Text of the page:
Angela Merkel discusses the delivery of vaccine doses to Ukraine
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Express.co.uk wants to know whether you think Boris Johnson should begin exporting vaccines to countries who are suffering before the month is up, vote in our poll and tell us what you think in the comments. In the UK 69.1 percent of the population have received their first dose. Whilst the USA has administered the vaccine to a smaller proportion of their population at 56.2 percent, they continue to give away approximately 13 percent of their vaccines – more than any other country in the world.
President Joe Biden said: “We need to help fight the disease around the world to keep us safe here at home and to do the right thing of helping other people.”
In May, Unicef reported that the UK could have donated 100 million of its vaccine doses without interrupting its domestic roll-out. Meaning Britain had enough jabs to fully vaccinate every adult in the UK – with a third booster jab on top for high-risk groups – and would still have had 100 million spare.
Though the UK has been accused of ‘vaccine hoarding’, Prime Minister Boris Johnson has dug in his heels against immediate vaccine donation until the UK population are protected.
Ahead of the G7 summit on June 11, top scientist Sir Jeremy Farrar and the executive director of Unicef UK Steven Waugh published an open letter to Mr Johnson appealing for the Prime Minister to “show historic leadership” by donating 20 percent of the UK’s Covid vaccines to other nations.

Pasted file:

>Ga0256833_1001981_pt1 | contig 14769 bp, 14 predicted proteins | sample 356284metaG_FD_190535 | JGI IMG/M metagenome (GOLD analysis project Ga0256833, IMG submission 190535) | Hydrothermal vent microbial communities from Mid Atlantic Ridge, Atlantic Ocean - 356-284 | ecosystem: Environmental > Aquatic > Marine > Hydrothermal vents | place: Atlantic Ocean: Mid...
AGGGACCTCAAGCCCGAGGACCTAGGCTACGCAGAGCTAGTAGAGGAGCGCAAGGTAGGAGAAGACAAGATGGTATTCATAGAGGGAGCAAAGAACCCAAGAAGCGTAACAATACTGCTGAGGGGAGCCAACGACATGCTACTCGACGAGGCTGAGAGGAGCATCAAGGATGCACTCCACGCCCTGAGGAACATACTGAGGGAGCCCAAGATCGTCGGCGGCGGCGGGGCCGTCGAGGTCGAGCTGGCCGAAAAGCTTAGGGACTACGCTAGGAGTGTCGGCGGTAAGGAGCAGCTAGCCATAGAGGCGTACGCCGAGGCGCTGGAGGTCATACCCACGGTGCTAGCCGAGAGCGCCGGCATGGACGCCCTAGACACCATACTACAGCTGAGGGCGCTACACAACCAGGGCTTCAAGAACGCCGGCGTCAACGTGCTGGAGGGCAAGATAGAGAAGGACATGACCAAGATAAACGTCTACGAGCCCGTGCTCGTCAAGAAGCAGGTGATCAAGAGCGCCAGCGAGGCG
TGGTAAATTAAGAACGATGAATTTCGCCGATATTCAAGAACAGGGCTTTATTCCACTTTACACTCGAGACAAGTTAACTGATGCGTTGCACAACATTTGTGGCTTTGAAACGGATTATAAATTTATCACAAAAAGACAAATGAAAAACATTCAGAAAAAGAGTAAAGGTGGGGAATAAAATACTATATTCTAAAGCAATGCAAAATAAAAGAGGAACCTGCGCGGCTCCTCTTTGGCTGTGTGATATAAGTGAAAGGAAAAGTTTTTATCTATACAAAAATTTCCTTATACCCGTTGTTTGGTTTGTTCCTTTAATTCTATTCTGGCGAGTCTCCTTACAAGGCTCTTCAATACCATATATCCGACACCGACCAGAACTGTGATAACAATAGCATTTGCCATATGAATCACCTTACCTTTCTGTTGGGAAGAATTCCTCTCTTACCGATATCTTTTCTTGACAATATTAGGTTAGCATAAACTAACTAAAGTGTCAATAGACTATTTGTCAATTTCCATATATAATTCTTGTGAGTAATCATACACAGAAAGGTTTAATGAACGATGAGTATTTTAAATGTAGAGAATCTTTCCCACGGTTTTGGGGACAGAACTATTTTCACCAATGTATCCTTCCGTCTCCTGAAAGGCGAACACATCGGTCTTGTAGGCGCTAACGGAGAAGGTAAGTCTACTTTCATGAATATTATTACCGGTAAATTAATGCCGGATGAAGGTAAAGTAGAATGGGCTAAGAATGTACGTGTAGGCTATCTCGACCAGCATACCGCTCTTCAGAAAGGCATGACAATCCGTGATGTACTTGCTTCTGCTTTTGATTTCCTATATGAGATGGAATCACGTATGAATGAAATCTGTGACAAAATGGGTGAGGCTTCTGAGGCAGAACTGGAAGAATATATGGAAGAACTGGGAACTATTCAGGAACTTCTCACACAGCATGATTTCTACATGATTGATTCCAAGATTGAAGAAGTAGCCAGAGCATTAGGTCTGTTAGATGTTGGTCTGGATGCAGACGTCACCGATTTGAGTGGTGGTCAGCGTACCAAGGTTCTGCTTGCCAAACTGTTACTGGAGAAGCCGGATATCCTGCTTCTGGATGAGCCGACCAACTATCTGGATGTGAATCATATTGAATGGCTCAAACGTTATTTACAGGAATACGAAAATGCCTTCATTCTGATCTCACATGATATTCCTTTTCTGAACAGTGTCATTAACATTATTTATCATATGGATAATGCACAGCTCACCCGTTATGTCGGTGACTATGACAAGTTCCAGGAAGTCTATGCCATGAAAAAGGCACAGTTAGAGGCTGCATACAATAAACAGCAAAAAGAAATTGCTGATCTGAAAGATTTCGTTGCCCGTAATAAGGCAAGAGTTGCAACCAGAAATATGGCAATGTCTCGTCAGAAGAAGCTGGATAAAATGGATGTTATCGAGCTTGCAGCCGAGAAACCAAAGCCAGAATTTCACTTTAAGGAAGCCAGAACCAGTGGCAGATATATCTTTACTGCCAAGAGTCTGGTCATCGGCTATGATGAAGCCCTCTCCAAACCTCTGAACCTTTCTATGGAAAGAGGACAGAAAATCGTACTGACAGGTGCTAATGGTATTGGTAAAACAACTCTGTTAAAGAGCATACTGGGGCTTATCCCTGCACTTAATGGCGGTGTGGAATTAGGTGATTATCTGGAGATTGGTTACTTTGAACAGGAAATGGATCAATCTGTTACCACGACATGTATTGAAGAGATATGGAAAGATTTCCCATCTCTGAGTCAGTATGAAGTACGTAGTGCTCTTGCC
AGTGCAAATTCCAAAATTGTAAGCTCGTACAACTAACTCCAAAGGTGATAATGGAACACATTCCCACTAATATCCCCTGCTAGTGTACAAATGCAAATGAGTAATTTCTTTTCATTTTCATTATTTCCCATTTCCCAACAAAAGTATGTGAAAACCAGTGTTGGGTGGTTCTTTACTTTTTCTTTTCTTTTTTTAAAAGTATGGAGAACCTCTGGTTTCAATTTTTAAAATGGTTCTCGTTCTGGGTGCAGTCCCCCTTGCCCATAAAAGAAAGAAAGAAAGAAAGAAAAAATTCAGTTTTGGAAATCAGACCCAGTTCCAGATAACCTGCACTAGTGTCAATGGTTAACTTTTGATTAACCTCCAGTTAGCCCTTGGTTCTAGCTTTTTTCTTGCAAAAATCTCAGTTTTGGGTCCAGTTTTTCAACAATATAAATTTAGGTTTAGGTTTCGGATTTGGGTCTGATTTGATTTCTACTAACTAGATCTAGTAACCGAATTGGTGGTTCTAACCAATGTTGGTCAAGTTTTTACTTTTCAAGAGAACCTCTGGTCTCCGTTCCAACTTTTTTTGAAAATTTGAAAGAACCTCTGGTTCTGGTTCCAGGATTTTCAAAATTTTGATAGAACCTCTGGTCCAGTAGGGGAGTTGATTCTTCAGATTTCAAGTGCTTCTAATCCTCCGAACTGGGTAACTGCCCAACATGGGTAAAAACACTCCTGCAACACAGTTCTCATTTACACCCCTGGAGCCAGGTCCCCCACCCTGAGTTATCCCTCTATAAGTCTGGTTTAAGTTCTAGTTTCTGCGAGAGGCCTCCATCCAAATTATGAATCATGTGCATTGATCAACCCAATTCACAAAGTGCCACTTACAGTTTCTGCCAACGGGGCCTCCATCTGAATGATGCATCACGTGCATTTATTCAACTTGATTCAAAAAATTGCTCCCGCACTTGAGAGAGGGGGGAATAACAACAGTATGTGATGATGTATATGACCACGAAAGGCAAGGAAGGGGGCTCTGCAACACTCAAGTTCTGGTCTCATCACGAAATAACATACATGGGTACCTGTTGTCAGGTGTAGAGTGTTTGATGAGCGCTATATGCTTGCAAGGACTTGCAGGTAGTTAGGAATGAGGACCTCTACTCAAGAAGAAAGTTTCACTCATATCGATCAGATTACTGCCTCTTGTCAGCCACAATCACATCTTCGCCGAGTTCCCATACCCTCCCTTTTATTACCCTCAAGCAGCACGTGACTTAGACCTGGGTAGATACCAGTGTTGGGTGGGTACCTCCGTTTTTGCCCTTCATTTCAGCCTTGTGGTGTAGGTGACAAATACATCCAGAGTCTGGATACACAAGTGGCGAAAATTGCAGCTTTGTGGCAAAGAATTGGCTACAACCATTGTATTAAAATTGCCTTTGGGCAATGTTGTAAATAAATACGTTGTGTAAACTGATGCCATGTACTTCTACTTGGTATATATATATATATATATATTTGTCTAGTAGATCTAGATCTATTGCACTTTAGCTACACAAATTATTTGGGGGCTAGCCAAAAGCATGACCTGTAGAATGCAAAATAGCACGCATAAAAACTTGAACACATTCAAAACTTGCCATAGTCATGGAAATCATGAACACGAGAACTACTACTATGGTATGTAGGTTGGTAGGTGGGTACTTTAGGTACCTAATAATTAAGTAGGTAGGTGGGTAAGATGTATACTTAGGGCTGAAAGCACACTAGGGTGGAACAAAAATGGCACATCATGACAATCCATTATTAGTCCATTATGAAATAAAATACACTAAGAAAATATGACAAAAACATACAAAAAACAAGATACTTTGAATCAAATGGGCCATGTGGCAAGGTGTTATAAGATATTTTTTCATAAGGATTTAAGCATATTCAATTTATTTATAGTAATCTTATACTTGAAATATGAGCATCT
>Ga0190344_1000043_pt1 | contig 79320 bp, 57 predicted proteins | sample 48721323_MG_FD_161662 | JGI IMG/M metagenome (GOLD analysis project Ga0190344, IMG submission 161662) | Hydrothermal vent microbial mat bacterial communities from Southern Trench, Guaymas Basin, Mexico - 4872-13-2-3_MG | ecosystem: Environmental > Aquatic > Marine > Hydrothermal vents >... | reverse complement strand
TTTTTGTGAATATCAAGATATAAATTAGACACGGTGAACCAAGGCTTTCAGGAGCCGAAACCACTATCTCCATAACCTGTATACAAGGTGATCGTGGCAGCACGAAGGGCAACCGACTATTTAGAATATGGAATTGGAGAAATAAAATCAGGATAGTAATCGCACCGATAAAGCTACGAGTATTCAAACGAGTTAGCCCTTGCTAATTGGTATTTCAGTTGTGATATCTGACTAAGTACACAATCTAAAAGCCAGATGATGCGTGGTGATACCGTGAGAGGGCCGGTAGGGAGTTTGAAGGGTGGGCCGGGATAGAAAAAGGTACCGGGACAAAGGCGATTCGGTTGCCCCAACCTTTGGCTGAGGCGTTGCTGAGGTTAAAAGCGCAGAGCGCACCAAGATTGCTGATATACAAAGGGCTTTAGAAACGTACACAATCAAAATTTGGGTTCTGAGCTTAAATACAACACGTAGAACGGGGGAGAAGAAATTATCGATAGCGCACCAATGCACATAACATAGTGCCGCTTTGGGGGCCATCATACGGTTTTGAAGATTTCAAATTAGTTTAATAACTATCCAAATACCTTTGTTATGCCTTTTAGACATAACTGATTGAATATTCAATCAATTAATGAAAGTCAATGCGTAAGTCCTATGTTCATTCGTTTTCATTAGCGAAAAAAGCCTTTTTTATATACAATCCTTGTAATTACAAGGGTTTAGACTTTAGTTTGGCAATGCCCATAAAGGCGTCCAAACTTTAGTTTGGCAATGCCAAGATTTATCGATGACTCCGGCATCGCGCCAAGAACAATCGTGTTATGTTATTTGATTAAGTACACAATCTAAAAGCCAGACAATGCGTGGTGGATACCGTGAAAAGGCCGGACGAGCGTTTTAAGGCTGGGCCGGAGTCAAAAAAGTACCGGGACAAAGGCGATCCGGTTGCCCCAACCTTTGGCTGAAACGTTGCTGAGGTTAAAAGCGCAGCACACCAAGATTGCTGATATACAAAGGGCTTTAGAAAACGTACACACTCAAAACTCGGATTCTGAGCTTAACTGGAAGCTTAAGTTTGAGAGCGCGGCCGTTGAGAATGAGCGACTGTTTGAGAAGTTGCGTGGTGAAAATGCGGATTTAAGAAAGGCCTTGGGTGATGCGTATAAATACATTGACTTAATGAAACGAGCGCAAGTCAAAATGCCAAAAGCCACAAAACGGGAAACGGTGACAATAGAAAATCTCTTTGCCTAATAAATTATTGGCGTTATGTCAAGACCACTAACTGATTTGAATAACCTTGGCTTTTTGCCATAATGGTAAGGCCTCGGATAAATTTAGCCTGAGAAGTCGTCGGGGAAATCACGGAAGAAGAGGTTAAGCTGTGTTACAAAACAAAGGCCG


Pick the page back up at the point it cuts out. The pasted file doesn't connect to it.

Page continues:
The letter read: “Three months ago, you proudly pledged that the UK would share vaccines with the world. Now we ask that you turn this pledge into reality.
“The UK vaccination rollout has been a phenomenal success and has already saved countless lives.
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“Yet, globally too many countries still lack doses to protect healthcare workers and the most vulnerable.
“The world won’t be safe while any single country is still fighting the virus. Failing to act now risks reversing our hard-won progress.
“As long as the virus continues to circulate, it will continue to mutate.”
In response, Mr Johnson announced that the UK will donate 100 million surplus vaccine doses to the world within the next year, but this roll-out is yet to begin.
Just seven days before, Prime Minister KP Sharma Oli of Nepal urged Mr Johnson to donate vaccines to the Nepalese people – a request that has not yet been fulfilled.
Reports by the World Health Organization (WHO) showed that one in every four people in rich countries have had at least one vaccine, whilst only one in every 500 have been vaccinated in poor countries.
So, we are asking our readers, should vaccine donation to countries in need begin in the next two weeks? Or, should we hold-off from sending vaccines abroad until we have offered the jab to our entire population?
Let us know what you think in the comment section.
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In May a government spokesperson said: “We committed in February to sending excess doses from the UK’s supply to the Covax procurement pool and to countries in need once they are available.
“Right now, we are moving through the UK prioritisation list for our domestic roll-out and we don’t have surplus doses but … we will keep this under review.”
One month ago, vaccines in the UK opened up to everyone 20-years-old and above, and everyone 16 years and older is due to be offered a vaccine by September.
Is it right to keep 100 percent of the UK’s vaccine stock when the most vulnerable age groups have been offered the jab? Tell us what you think.
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